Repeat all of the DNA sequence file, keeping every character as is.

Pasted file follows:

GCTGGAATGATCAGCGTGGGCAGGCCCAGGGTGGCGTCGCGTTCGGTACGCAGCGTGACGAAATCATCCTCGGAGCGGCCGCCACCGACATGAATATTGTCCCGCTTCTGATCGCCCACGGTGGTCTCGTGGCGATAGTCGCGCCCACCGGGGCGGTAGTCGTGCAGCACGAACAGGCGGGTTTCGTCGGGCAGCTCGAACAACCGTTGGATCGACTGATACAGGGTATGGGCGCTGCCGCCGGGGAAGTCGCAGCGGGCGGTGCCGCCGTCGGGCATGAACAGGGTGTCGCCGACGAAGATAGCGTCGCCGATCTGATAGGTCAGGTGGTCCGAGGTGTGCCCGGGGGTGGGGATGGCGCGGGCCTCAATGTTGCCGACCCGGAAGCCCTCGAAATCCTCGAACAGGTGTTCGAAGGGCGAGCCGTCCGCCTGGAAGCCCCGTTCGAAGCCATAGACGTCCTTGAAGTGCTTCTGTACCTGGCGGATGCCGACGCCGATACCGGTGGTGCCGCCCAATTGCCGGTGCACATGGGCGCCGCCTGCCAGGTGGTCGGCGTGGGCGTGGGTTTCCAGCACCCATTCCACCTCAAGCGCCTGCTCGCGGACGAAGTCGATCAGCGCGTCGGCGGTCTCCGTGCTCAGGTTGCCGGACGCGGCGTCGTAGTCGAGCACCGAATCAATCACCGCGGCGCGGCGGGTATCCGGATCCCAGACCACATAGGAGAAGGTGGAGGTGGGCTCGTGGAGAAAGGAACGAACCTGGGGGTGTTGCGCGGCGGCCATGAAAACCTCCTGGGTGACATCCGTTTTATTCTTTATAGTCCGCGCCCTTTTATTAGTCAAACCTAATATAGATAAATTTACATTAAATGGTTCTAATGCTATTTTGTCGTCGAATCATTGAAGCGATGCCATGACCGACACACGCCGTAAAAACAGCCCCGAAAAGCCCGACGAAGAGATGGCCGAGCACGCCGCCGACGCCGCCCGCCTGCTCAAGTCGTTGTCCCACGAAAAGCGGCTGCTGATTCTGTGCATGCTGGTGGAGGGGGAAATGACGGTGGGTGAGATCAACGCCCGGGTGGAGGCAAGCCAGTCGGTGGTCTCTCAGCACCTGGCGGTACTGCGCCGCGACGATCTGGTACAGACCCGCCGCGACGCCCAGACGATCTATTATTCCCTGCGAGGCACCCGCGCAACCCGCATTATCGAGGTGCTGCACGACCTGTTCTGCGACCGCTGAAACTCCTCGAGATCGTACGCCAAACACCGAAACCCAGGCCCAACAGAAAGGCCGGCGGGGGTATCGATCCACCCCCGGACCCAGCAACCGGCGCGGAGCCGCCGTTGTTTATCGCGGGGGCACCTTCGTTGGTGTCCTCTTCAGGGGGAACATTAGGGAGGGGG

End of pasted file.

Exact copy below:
GCTGGAATGATCAGCGTGGGCAGGCCCAGGGTGGCGTCGCGTTCGGTACGCAGCGTGACGAAATCATCCTCGGAGCGGCCGCCACCGACATGAATATTGTCCCGCTTCTGATCGCCCACGGTGGTCTCGTGGCGATAGTCGCGCCCACCGGGGCGGTAGTCGTGCAGCACGAACAGGCGGGTTTCGTCGGGCAGCTCGAACAACCGTTGGATCGACTGATACAGGGTATGGGCGCTGCCGCCGGGGAAGTCGCAGCGGGCGGTGCCGCCGTCGGGCATGAACAGGGTGTCGCCGACGAAGATAGCGTCGCCGATCTGATAGGTCAGGTGGTCCGAGGTGTGCCCGGGGGTGGGGATGGCGCGGGCCTCAATGTTGCCGACCCGGAAGCCCTCGAAATCCTCGAACAGGTGTTCGAAGGGCGAGCCGTCCGCCTGGAAGCCCCGTTCGAAGCCATAGACGTCCTTGAAGTGCTTCTGTACCTGGCGGATGCCGACGCCGATACCGGTGGTGCCGCCCAATTGCCGGTGCACATGGGCGCCGCCTGCCAGGTGGTCGGCGTGGGCGTGGGTTTCCAGCACCCATTCCACCTCAAGCGCCTGCTCGCGGACGAAGTCGATCAGCGCGTCGGCGGTCTCCGTGCTCAGGTTGCCGGACGCGGCGTCGTAGTCGAGCACCGAATCAATCACCGCGGCGCGGCGGGTATCCGGATCCCAGACCACATAGGAGAAGGTGGAGGTGGGCTCGTGGAGAAAGGAACGAACCTGGGGGTGTTGCGCGGCGGCCATGAAAACCTCCTGGGTGACATCCGTTTTATTCTTTATAGTCCGCGCCCTTTTATTAGTCAAACCTAATATAGATAAATTTACATTAAATGGTTCTAATGCTATTTTGTCGTCGAATCATTGAAGCGATGCCATGACCGACACACGCCGTAAAAACAGCCCCGAAAAGCCCGACGAAGAGATGGCCGAGCACGCCGCCGACGCCGCCCGCCTGCTCAAGTCGTTGTCCCACGAAAAGCGGCTGCTGATTCTGTGCATGCTGGTGGAGGGGGAAATGACGGTGGGTGAGATCAACGCCCGGGTGGAGGCAAGCCAGTCGGTGGTCTCTCAGCACCTGGCGGTACTGCGCCGCGACGATCTGGTACAGACCCGCCGCGACGCCCAGACGATCTATTATTCCCTGCGAGGCACCCGCGCAACCCGCATTATCGAGGTGCTGCACGACCTGTTCTGCGACCGCTGAAACTCCTCGAGATCGTACGCCAAACACCGAAACCCAGGCCCAACAGAAAGGCCGGCGGGGGTATCGATCCACCCCCGGACCCAGCAACCGGCGCGGAGCCGCCGTTGTTTATCGCGGGGGCACCTTCGTTGGTGTCCTCTTCAGGGGGAACATTAGGGAGGGGG